|8-speed automatic transmission. Driving Experience Control features Eco Pro mode.|
In my brief motoring journalism career, I have lavished plenty of good words on BMW test vehicles in these pages, but rarely does my praise for them extend to the subject of ride quality. BMW’s insistence on fitting run-flat tyres and setting up stiff suspensions has in effect ruined the ride quality of many of its recent vehicles. They handle superbly, but when the road gets rough, you’ll feel it. This new 528i changes that disposition, and with good reason – it rides beautifully.
Compared to the previous six-cylinder models, the new 528i absorbs bumps and potholes with great authority, pleasantly isolating the cabin from unwanted shocks. There was no longer the need to ‘brace for impact’ at every pothole like I used to with previous BMW test cars. That sweet dynamic balance between responsive handling and pliant ride quality has been nailed spot on by BMW this time, and it gives the 5 an extremely well-rounded dynamic character that is simply beyond reproach. Those of you who previously picked the Mercedes E-Class over the 5 Series on the grounds of comfort will now have perfect grounds to reconsider that decision.
|18-in rims may appear smallish on the F10, but good news is that ride does not feel compromised.|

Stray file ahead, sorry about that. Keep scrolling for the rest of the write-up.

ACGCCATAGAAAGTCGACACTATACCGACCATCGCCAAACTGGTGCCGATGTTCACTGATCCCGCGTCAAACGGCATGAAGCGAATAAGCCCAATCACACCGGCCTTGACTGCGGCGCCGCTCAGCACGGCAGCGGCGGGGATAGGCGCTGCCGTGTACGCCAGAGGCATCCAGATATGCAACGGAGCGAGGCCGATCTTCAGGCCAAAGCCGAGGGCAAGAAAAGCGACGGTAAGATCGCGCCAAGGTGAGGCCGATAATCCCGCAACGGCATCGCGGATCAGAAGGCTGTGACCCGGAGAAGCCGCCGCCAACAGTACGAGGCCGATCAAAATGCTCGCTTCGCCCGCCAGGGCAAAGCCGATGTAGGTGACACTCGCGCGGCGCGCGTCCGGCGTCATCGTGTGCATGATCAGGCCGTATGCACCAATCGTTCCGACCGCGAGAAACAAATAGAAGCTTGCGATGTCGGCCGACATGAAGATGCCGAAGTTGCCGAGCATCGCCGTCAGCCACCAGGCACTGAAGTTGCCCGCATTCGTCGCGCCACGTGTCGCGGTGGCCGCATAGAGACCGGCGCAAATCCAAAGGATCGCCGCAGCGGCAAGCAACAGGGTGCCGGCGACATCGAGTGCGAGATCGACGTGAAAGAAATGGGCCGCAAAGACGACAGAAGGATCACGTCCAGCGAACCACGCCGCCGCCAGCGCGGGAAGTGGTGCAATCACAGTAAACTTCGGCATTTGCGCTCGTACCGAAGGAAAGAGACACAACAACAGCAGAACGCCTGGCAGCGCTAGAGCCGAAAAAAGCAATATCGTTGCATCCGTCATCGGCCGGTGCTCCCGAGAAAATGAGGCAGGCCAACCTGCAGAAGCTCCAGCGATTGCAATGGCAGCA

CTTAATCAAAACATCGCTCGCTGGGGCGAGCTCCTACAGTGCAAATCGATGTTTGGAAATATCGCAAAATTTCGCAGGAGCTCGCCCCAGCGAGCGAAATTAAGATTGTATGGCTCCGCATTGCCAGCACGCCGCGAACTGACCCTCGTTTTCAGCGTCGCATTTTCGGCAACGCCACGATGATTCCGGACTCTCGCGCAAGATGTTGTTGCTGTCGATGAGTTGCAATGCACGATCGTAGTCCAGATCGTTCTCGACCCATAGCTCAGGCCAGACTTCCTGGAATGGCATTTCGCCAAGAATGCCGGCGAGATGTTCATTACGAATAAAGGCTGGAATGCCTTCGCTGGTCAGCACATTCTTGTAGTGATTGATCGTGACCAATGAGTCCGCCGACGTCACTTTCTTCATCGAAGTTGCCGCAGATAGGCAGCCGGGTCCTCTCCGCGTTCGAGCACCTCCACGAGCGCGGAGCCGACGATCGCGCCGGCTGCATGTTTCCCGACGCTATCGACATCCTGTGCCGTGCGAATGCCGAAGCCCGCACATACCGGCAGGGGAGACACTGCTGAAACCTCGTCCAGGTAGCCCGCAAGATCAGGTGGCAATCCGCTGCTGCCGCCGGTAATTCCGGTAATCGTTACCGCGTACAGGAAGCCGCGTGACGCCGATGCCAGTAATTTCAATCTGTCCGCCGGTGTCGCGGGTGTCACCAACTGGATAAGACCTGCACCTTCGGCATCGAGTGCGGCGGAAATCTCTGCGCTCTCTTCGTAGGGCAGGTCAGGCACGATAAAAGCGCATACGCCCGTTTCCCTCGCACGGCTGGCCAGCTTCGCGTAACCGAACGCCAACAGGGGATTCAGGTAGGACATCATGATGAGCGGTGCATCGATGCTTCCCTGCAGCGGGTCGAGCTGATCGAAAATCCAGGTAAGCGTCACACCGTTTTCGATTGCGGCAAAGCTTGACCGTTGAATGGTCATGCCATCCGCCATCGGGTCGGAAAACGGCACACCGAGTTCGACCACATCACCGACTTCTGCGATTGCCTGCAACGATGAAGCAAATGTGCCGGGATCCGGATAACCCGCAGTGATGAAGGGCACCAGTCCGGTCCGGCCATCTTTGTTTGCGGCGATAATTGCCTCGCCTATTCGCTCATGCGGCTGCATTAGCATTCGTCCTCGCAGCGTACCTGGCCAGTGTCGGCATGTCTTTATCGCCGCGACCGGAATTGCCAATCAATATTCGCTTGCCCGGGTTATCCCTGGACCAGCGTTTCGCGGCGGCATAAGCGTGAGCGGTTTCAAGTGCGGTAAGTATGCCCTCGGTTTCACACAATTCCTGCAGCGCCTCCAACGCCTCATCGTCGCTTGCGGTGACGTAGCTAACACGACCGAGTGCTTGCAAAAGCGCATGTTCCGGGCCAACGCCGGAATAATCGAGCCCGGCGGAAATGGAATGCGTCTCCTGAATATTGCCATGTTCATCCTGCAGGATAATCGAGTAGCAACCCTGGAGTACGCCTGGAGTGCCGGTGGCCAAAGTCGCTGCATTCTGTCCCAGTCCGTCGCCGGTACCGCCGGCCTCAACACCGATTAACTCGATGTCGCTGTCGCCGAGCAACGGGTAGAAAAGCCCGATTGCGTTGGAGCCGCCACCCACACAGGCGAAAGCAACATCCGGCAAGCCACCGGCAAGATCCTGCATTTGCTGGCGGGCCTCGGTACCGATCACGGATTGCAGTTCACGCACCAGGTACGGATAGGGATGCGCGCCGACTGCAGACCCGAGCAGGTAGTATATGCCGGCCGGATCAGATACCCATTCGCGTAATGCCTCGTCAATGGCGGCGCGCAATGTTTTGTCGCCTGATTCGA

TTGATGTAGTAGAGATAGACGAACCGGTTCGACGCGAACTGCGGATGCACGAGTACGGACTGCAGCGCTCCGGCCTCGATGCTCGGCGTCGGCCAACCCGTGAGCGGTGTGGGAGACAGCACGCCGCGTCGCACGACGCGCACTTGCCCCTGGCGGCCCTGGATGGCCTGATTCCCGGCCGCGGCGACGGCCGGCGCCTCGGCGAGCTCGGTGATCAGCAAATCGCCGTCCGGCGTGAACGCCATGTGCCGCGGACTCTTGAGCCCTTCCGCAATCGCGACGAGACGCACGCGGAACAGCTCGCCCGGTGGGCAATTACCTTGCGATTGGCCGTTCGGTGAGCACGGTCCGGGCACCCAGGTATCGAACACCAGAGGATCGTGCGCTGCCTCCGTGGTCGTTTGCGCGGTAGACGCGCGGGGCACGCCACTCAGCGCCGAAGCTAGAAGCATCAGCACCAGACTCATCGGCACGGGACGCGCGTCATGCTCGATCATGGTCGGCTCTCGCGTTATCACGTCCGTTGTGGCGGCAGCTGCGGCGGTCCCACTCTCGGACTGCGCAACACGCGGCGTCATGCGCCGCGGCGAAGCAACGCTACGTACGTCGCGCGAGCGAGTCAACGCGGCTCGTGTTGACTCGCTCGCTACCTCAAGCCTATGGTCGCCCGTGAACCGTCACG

Speaking about character, BMW has programmed five distinct driving profiles into its new Driving Experience Control system. The system defaults to Comfort every time you start the engine, but each mode gives the car distinct and unique characteristics to suit various driving conditions. Eco Pro is best used when traffic is slow moving, as this mode dulls throttle response in the name of fuel economy. When the Sport modes are activated, there’s a noticeable sharpening of throttle response and stiffening of the suspension setup.
At RM409,800 before insurance, the new 528i is a full RM40,000 cheaper than the discontinued six-cylinder model. Levels of equipment are identical to the predecessor, which makes this new model extremely good value. The M Sport trim level, standard offering for the 528i, looks the part inside and out, giving it a sports sedan appearance that befits its performance. There are, however, two very glaring absentees in the kit count, namely keyless entry and reverse camera – both items which I would have taken for granted in anything priced above RM200,000.
BMW’s decision to swap its trademark six-pot smoothness for turbocharged four-cylinder muscle has inevitably led to all the spotlights being shined at the engine bay. While the six-cylinder engines will always have a special place in our hearts, the new four-cylinder model is a much improved car in many aspects. The car felt like it was designed for this engine. It felt right. Its dynamic repertoire is impressively well-rounded. No doubt that the big news of the new 5 Series starts with the new engine, but truth of the matter is that actual improvements went way beyond that.